Universal Credit

Universal Credit is being introduced across the country in stages. It is currently available for new claims for single jobseekers only. However, it will eventually involve anyone who claims housing benefit or other welfare benefits.

The job centres where it is going live for in the next 18 months in Lincolnshire:

Barton             October 2017

Scunthorpe     October 2017

Stamford         October 2017

Grantham        October 2017

Grimsby          December 2017

Boston             February 2018

Skegness        March 2018

Spalding          April 2018

Louth               May 2018

 

If you would like any information about how this may affect you please contact Katie or Marji.

On 01790 754219 or katie@lrha.co.uk, Marji@lrha.co.uk

Direct Payments

Universal Credit will be paid directly to one person in every household monthly, probably in arrears. So if you’re used to getting your housing benefit paid directly to your landlord, you’ll have to make new arrangements to make sure your rent is paid.

What should I do now? You’ll find it a lot easier to manage your Universal Credit if you have a bank account.

If you don’t have a bank account when Universal Credit is introduced you’ll be given your benefits via a Paypoint card that you can use at anywhere showing the Paypoint logo.

 

Basic Bank Accounts

Basic bank accounts are particularly designed for people with poor credit scores, who won’t pass the credit check for standard bank accounts. Because of this, past credit problems – such as CCJs, defaults, or having been declared bankrupt in the past year – aren’t usually a barrier.

However, you don’t have to have credit problems to open a basic bank account. If you want an account to help you manage your money and which won’t let you go overdrawn, you can also opt for one.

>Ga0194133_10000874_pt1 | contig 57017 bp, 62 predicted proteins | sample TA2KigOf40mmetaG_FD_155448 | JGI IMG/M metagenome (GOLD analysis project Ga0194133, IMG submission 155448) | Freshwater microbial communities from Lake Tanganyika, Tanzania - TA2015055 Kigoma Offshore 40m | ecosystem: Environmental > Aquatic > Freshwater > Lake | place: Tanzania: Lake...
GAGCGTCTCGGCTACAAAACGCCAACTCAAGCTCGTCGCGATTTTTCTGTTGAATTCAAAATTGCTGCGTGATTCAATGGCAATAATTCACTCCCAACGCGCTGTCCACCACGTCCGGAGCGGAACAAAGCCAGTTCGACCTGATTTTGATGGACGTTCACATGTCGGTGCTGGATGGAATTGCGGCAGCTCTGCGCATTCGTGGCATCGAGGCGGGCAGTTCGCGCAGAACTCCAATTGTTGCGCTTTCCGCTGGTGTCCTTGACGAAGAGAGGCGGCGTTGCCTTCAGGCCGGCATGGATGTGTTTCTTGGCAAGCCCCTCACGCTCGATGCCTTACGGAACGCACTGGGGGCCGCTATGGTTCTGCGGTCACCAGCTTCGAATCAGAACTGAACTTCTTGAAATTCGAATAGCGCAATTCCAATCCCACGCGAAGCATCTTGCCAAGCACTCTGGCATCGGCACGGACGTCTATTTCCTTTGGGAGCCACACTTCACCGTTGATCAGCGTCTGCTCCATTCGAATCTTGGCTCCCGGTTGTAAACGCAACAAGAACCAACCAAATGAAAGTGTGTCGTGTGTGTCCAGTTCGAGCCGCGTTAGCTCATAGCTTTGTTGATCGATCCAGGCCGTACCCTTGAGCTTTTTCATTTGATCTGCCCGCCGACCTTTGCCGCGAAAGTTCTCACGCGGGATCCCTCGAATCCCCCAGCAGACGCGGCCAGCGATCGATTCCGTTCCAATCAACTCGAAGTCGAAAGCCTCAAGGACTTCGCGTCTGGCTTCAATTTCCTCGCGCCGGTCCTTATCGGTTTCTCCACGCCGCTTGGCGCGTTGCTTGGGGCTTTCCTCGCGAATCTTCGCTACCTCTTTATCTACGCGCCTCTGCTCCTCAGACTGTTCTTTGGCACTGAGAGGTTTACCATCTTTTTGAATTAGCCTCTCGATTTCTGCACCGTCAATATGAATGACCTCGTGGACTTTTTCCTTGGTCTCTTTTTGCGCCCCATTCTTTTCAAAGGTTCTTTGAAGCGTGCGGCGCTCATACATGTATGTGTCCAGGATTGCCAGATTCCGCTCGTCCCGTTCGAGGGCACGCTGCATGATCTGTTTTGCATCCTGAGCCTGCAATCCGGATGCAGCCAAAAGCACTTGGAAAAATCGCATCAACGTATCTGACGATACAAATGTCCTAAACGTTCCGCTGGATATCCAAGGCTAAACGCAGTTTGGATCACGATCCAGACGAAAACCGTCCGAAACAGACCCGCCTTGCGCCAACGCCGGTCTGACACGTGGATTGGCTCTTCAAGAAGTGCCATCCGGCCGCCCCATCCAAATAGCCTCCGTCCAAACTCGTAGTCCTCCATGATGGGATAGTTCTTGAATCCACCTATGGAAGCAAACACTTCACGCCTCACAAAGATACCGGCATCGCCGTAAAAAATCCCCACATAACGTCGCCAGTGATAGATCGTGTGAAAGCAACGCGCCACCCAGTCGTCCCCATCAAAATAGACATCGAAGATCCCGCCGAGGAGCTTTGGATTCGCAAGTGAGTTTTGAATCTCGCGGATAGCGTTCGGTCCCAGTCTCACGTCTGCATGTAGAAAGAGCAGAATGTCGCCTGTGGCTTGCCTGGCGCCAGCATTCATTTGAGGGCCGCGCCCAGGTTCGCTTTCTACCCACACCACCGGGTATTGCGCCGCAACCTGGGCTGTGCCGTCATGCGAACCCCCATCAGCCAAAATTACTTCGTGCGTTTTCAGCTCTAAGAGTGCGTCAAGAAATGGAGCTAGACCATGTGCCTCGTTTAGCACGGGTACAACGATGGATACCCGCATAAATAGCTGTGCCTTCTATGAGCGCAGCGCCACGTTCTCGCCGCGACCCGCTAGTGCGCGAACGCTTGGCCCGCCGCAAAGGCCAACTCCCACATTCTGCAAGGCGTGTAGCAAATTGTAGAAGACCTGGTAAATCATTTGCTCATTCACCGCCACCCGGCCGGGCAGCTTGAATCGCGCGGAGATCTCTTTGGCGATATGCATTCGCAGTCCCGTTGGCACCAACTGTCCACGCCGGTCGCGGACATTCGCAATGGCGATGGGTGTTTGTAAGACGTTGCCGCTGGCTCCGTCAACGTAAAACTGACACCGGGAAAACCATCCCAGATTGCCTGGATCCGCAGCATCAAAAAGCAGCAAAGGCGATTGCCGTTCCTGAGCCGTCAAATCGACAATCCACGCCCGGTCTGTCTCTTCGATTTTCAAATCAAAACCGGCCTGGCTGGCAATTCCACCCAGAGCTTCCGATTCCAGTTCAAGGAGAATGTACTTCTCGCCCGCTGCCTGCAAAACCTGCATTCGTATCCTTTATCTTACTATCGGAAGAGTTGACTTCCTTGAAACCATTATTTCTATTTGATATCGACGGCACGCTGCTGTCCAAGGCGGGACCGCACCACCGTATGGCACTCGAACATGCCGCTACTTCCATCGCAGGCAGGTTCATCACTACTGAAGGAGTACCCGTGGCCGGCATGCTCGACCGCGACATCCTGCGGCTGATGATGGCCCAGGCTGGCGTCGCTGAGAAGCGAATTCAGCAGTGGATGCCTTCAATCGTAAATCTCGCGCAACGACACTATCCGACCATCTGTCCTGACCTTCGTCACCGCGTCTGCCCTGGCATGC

The only people who categorically can’t have a basic bank account are people with criminal convictions for fraud (people with other convictions can still apply and be accepted, subject to fulfilling the other account-opening criteria) or people who fail the bank’s ID checks.

You’ll need some form of identification to open a basic bank account – if you don’t have that, you might be rejected. This isn’t the bank being difficult; it needs to see certain specific documents to comply with money-laundering regulations.

Most banks will also do credit checks with credit reference agencies, though this is usually to check you are who you say you are – so don’t worry if you see a search on your credit file from the bank.

The ID you need to open a basic bank account

To confirm who you are, you’ll usually need one (original) of the following:

  • Full, current passport
  • Current European Union member state identity card
  • Current UK photocard driving licence or UK full paper driving licence
  • Identity card issued by the Electoral Office for Northern Ireland
  • Benefit books/benefit entitlement letters; includes pension, child benefit, income support, disability and jobseeker’s allowance
  • HMRC tax notification or assessment letterIf you can’t provide any of the accepted forms of ID on the list, it’s best to contact the bank to explain the situation.If you can’t get, or don’t want, a basic bank account, then there are some other alternatives you can try.
  • Alternatives to basic bank account?
  • If you’re struggling to provide these documents, there are other forms of ID you may be able to use.

Credit unions

A couple of credit unions across the UK now offer bank accounts, and most of these allow undischarged bankrupts to get them. You’ll usually have to pay a small joining fee (£2-£5/yr) and/or commit to keeping a certain balance in your account to be a member.

Lincolnshire Credit union contact number 01522 873550

Available weekdays 9am to 4pm.

Post Office Card Account

If you’re in receipt of certain Government benefits, pension or tax credits, and you don’t have a bank account for them to be paid into, then you can use a Post Office Card Account.

You’ll need to contact the office that pays your benefit as you can’t open these accounts directly. You’ll need proof of ID and address to get one of these accounts opened for you.

The Post Office Card Account is very basic – you get a card, and your benefits are paid onto that card. You can then use the card to withdraw cash, until the balance runs out. There’s no overdraft facility, and you can’t spend on the card or set up direct debits to be paid from the account.

There are a couple of bank accounts out there that don’t credit check, so are open to all.

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